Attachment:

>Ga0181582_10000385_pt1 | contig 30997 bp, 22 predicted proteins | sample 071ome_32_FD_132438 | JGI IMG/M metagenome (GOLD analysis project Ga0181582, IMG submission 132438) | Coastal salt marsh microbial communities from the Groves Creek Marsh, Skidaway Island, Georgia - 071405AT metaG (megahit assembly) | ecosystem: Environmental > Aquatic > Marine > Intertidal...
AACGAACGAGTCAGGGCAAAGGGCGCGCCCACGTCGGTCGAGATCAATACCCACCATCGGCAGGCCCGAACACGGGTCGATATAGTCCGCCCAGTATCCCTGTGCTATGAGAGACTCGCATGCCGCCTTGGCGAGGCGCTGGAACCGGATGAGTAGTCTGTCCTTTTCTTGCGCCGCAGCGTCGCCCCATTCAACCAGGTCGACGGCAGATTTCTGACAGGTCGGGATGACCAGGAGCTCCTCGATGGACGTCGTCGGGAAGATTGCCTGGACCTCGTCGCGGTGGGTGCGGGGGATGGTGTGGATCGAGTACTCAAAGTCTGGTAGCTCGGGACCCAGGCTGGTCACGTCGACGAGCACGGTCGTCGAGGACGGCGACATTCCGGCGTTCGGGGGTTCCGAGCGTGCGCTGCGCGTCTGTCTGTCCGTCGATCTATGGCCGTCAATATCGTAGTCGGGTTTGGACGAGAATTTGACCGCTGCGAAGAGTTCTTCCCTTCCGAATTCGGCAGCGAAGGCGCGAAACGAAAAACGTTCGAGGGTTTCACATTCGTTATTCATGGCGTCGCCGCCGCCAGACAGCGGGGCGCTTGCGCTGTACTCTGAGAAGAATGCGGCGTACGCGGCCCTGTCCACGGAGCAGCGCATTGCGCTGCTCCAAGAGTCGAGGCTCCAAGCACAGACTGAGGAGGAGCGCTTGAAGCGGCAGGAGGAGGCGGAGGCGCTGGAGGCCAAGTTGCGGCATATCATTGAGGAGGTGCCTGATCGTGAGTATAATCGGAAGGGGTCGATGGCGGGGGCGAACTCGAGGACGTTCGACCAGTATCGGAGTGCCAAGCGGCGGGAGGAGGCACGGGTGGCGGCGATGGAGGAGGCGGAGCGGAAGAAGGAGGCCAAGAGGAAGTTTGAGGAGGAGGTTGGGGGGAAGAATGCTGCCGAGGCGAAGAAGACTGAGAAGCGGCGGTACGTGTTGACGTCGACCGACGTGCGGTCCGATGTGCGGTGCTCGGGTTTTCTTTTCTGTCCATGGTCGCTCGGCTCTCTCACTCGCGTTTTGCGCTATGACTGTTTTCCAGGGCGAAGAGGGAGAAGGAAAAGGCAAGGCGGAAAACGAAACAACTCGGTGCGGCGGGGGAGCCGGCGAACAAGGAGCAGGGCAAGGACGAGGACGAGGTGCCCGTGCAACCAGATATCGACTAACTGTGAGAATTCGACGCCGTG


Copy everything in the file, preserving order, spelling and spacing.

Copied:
>Ga0181582_10000385_pt1 | contig 30997 bp, 22 predicted proteins | sample 071ome_32_FD_132438 | JGI IMG/M metagenome (GOLD analysis project Ga0181582, IMG submission 132438) | Coastal salt marsh microbial communities from the Groves Creek Marsh, Skidaway Island, Georgia - 071405AT metaG (megahit assembly) | ecosystem: Environmental > Aquatic > Marine > Intertidal...
AACGAACGAGTCAGGGCAAAGGGCGCGCCCACGTCGGTCGAGATCAATACCCACCATCGGCAGGCCCGAACACGGGTCGATATAGTCCGCCCAGTATCCCTGTGCTATGAGAGACTCGCATGCCGCCTTGGCGAGGCGCTGGAACCGGATGAGTAGTCTGTCCTTTTCTTGCGCCGCAGCGTCGCCCCATTCAACCAGGTCGACGGCAGATTTCTGACAGGTCGGGATGACCAGGAGCTCCTCGATGGACGTCGTCGGGAAGATTGCCTGGACCTCGTCGCGGTGGGTGCGGGGGATGGTGTGGATCGAGTACTCAAAGTCTGGTAGCTCGGGACCCAGGCTGGTCACGTCGACGAGCACGGTCGTCGAGGACGGCGACATTCCGGCGTTCGGGGGTTCCGAGCGTGCGCTGCGCGTCTGTCTGTCCGTCGATCTATGGCCGTCAATATCGTAGTCGGGTTTGGACGAGAATTTGACCGCTGCGAAGAGTTCTTCCCTTCCGAATTCGGCAGCGAAGGCGCGAAACGAAAAACGTTCGAGGGTTTCACATTCGTTATTCATGGCGTCGCCGCCGCCAGACAGCGGGGCGCTTGCGCTGTACTCTGAGAAGAATGCGGCGTACGCGGCCCTGTCCACGGAGCAGCGCATTGCGCTGCTCCAAGAGTCGAGGCTCCAAGCACAGACTGAGGAGGAGCGCTTGAAGCGGCAGGAGGAGGCGGAGGCGCTGGAGGCCAAGTTGCGGCATATCATTGAGGAGGTGCCTGATCGTGAGTATAATCGGAAGGGGTCGATGGCGGGGGCGAACTCGAGGACGTTCGACCAGTATCGGAGTGCCAAGCGGCGGGAGGAGGCACGGGTGGCGGCGATGGAGGAGGCGGAGCGGAAGAAGGAGGCCAAGAGGAAGTTTGAGGAGGAGGTTGGGGGGAAGAATGCTGCCGAGGCGAAGAAGACTGAGAAGCGGCGGTACGTGTTGACGTCGACCGACGTGCGGTCCGATGTGCGGTGCTCGGGTTTTCTTTTCTGTCCATGGTCGCTCGGCTCTCTCACTCGCGTTTTGCGCTATGACTGTTTTCCAGGGCGAAGAGGGAGAAGGAAAAGGCAAGGCGGAAAACGAAACAACTCGGTGCGGCGGGGGAGCCGGCGAACAAGGAGCAGGGCAAGGACGAGGACGAGGTGCCCGTGCAACCAGATATCGACTAACTGTGAGAATTCGACGCCGTG